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$$\int \limits _{0}^{\infty}\ln\left({x+\frac{1}{x}}\right)\cdot\frac{dx}{1+x^2}$$ we are asked to solve this definite integral so here's what i did $$\int \limits_{0}^{\infty}\ln \left({\frac{x^2 +1}{x}}\right)\cdot\frac{dx}{1+x^2} = \int\limits_{0}^{\infty}\ln \left(x^2+1\right)\cdot\frac{dx}{1+x^2} - \int \limits_{0}^{\infty}\ln (x).\frac{dx}{1+x^2}$$ now how to proceed after that ? should i intregrate both seperate functions by substituting $(x^2+1)$ and what should i susbtitute in other integral , by-parts integration is making troubles when substituting $\infty$ , now what to do ?

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Are you sure the integral converge? –  Coargu Aliquis Aug 24 '13 at 10:57
    
@CoarguAliquis what do you mean ? –  Tesla Aug 24 '13 at 11:00
    
Maple produces $\pi\ln(2).$ –  user64494 Aug 24 '13 at 12:18
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3 Answers 3

up vote 3 down vote accepted

Make substitution $x=\tan t$ with $t\in(0,\pi/2)$ and then take a look at this answer

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well then let me try it out –  Tesla Aug 24 '13 at 11:03
    
$\int_{0}^{\pi/2}ln(2cosec(2\psi)d\psi$ again a bump –  Tesla Aug 24 '13 at 11:12
    
Note that $\ln(2\csc(2\psi))=\ln 2-\ln\sin 2\psi$ –  Norbert Aug 24 '13 at 11:14
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As you have done the integral can be fairly easy evaluated by splitting it into two easier integrals. $$ \int_{0}^{\infty}\log \left({\frac{x^2 +1}{x}}\right)\cdot\frac{dx}{1+x^2}\mathrm{d}x = \int_{0}^{\infty}\frac{\log\left(x^2+1\right)}{1+x^2}\,\mathrm{d}x - \int_{0}^{\infty}\frac{\log x}{1+x^2}\,\mathrm{d}x $$ For the last integral we have that $$ \int_0^\infty R(x) \log x = 0 $$ given that $R(x)$ is a rational function satisfying $R(x)=R(1/x)/x^2$. I will leave it to you to checki that $R(x) = 1/(1+x^2)$ satisfies this functional relation. Alternatively one can see that the last integral is zero by splitting the integral by splitting it into $[0,1]\cap[1,\infty)$ $$ \int_0^1 \frac{\log x}{1+x^2}\mathrm{d}x + \int_1^\infty \frac{\log x}{1+x^2}\mathrm{d}x $$ and using $x = 1/u$ in the last integral. Now we have that $$ \int_{0}^{\infty}\log \left({\frac{x^2 +1}{x}}\right)\cdot\frac{dx}{1+x^2}\mathrm{d}x = \int_{0}^{\infty}\frac{\log\left(x^2+1\right)}{1+x^2}\,\mathrm{d}x $$ which can be evaluated by introducing a variable $\alpha$, and differentiating under the integral sign. By looking at the following integral $$ I(\alpha) := \int_{0}^{\infty}\frac{\log\left(1 + \alpha^2x^2\right)}{1+x^2}\,\mathrm{d}x $$ we see that our integral equals $I(1)$. Now by differentiating by $\alpha$ we obtain \begin{align} \frac{\mathrm{d}}{\mathrm{d}\alpha}I(\alpha) & = \frac{\mathrm{d}}{\mathrm{d}\alpha} \int_{0}^{\infty}\frac{\log\left(1 + \alpha^2x^2\right)}{1+x^2}\,\mathrm{d}x \\ & = \int_{0}^{\infty} \frac{\partial}{\partial \alpha}\frac{\log\left(1 + \alpha^2x^2\right)}{1+x^2}\,\mathrm{d}x \\ & = \int_0^\infty \frac{2a x^2}{(1+\alpha^2x^2)(1+x^2)}\,\mathrm{d}x \\ & = \frac{2\alpha}{\alpha^2-1} \int_0^\infty \frac{1}{1+x^2} - \frac{1}{1 +\alpha^2x^2} \,\mathrm{d}x \\ & = \frac{\pi}{a+1} \end{align} Integrating both sides now gives $$ I(\alpha) = \pi \log(1+\alpha) + \mathcal{C} $$ But since $I(\alpha)=0$, then $\mathcal{C}=0$. We can now "finaly" conclude that $$ \int_0^\infty \left( \alpha^2 x + \frac{1}{x}\right) \frac{\mathrm{d}x}{1+x^2} = \pi \log(1+\alpha) $$ Your integral is now evaluated by simply plugging in $\alpha = 1$. The switching of the derivation is legal since we have that $$ \frac{\log(1+\alpha x^2)}{1+x^2} < \frac{\log(\alpha x^2+\alpha x^2)}{1+x^2} \, \forall \, x>1 $$ and the last integral converges (why?). By similar means we have that $\pi/(1+\alpha)$ converges as well.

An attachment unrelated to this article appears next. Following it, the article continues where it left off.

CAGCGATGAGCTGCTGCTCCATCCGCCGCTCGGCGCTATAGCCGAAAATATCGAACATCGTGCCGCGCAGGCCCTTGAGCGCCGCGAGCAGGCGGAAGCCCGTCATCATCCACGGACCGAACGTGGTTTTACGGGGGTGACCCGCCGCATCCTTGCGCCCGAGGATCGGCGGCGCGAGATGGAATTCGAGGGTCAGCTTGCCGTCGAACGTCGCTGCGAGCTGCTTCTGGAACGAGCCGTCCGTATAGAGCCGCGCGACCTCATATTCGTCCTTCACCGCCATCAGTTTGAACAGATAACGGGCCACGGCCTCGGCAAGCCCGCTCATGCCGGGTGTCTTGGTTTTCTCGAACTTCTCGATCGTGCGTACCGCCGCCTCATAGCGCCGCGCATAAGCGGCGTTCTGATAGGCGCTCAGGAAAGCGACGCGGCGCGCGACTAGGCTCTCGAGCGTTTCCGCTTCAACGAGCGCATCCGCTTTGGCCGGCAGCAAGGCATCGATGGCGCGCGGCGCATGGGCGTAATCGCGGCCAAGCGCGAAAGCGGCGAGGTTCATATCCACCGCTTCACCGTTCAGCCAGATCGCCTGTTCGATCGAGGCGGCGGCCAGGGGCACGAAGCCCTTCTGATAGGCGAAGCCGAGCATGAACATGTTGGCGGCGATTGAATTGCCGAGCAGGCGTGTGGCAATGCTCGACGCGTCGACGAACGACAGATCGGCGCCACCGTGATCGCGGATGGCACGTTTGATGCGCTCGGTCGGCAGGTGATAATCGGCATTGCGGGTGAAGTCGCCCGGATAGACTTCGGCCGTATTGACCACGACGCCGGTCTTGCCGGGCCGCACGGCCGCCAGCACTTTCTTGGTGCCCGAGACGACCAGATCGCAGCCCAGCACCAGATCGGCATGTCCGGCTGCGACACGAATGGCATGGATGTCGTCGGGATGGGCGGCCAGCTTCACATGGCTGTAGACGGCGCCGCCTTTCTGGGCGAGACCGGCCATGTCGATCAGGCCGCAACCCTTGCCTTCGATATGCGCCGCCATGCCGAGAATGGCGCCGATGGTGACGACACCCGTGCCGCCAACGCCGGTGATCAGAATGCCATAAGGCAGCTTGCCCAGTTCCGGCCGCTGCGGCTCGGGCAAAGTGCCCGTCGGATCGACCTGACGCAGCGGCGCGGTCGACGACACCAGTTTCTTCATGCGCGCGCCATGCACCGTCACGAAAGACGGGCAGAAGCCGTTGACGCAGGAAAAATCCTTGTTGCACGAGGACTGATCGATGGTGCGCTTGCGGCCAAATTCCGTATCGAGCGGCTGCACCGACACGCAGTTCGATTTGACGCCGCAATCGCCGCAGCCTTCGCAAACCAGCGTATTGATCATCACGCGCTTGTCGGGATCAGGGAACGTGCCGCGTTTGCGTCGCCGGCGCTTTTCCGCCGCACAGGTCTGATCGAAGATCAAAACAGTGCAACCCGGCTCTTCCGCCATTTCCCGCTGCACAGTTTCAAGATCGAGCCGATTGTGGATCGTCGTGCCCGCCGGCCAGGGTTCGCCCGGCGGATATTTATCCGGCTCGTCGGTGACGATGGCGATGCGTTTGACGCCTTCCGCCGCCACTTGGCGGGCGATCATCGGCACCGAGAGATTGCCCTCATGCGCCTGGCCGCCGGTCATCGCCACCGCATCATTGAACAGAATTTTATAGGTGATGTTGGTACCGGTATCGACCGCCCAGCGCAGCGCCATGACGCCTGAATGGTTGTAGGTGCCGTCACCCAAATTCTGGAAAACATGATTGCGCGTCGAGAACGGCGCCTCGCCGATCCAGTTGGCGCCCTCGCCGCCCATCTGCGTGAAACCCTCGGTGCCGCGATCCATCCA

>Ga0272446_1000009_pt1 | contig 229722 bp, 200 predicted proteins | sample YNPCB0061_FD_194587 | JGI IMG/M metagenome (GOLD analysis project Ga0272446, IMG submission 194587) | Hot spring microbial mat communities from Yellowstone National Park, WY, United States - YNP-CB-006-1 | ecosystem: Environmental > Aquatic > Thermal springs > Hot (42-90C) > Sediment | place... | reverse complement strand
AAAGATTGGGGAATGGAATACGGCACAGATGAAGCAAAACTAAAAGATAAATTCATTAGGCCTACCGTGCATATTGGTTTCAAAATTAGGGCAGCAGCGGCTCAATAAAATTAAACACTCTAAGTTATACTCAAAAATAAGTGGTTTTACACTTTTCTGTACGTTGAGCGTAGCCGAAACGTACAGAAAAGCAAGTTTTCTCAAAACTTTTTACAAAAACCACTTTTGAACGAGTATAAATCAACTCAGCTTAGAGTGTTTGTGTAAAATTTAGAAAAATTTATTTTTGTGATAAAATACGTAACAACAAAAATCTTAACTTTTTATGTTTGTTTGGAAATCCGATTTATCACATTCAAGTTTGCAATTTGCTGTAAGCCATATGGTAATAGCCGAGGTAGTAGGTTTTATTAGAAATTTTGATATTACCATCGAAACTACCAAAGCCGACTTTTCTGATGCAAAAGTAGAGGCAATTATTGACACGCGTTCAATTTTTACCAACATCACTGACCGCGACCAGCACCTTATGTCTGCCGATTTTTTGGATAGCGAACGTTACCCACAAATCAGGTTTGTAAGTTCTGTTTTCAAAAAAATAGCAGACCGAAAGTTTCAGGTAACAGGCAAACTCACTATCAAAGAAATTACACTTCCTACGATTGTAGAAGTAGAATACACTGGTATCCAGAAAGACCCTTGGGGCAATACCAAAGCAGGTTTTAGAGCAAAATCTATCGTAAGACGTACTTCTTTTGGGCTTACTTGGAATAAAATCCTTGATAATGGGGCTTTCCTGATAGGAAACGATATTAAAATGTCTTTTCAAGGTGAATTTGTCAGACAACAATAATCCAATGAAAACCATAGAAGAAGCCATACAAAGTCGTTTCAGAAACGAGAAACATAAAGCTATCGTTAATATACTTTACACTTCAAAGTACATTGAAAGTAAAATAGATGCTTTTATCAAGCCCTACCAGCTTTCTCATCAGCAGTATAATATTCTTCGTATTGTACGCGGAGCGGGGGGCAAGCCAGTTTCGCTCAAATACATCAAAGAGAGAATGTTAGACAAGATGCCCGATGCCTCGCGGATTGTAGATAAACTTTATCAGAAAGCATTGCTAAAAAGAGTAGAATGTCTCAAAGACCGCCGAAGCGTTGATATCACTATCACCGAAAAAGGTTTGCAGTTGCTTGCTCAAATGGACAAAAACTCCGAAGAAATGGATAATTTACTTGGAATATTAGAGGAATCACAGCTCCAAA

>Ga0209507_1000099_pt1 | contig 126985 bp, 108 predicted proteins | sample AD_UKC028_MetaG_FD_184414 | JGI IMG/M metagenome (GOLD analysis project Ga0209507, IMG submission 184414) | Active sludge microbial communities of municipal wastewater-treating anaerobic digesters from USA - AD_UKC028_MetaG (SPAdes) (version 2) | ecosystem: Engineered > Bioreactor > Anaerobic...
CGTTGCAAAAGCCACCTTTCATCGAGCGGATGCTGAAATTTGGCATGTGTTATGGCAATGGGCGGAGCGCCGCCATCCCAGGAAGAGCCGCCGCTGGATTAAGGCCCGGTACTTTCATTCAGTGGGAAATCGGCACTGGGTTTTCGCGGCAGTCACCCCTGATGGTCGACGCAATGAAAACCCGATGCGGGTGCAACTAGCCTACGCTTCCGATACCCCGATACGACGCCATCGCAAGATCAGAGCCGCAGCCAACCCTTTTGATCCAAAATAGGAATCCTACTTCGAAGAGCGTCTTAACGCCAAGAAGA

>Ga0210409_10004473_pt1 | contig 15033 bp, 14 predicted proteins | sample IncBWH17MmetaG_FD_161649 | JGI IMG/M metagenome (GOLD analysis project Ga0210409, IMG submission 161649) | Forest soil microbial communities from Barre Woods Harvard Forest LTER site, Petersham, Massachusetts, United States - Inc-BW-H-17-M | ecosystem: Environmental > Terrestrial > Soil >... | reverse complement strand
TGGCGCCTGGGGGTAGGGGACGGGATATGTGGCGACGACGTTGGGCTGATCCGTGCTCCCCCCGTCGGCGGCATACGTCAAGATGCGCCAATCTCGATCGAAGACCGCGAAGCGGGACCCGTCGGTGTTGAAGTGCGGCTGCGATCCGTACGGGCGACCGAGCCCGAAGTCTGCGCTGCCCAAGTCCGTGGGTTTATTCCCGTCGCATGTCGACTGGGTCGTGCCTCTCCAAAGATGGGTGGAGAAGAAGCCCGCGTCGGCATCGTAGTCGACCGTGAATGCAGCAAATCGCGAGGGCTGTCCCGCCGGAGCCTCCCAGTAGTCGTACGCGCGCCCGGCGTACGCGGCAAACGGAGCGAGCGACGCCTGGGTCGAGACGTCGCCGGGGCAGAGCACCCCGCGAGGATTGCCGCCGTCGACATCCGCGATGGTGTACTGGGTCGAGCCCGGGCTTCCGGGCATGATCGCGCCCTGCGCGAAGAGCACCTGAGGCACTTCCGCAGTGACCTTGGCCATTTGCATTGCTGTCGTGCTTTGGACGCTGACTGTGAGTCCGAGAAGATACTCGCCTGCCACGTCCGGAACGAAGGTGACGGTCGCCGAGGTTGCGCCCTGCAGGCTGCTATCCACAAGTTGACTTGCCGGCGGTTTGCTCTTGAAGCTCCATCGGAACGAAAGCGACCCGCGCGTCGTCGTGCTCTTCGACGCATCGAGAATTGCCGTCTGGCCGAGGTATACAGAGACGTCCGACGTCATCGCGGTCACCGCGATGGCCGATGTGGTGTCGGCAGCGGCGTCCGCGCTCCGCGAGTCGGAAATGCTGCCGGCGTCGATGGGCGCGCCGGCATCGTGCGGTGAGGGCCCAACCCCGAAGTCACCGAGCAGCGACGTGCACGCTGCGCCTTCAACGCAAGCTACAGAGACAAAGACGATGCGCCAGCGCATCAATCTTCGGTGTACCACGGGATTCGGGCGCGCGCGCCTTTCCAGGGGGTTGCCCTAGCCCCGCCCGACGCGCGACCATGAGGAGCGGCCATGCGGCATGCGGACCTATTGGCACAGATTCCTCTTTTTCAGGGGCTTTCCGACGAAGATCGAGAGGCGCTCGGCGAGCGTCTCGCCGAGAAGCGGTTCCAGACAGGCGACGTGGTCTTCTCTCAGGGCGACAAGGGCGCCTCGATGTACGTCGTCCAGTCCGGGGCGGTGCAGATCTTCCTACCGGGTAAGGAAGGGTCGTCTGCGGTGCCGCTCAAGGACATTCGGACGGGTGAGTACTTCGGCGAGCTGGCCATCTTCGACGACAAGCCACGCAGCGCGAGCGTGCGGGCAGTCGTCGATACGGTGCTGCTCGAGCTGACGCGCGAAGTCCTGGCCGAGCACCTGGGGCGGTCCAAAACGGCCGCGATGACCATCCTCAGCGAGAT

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By symmetry the integral is $$2\int_1^{\infty}\frac{\ln(x+1/x)}{x+1/x}\frac{dx}{x}$$ Make the substitution $$x=e^{\cosh^{-1}\csc t}$$ to get $$\frac{\pi}{2}\ln 2-\int_0^{\pi/2}\ln(\sin t)dt=\pi\ln 2$$

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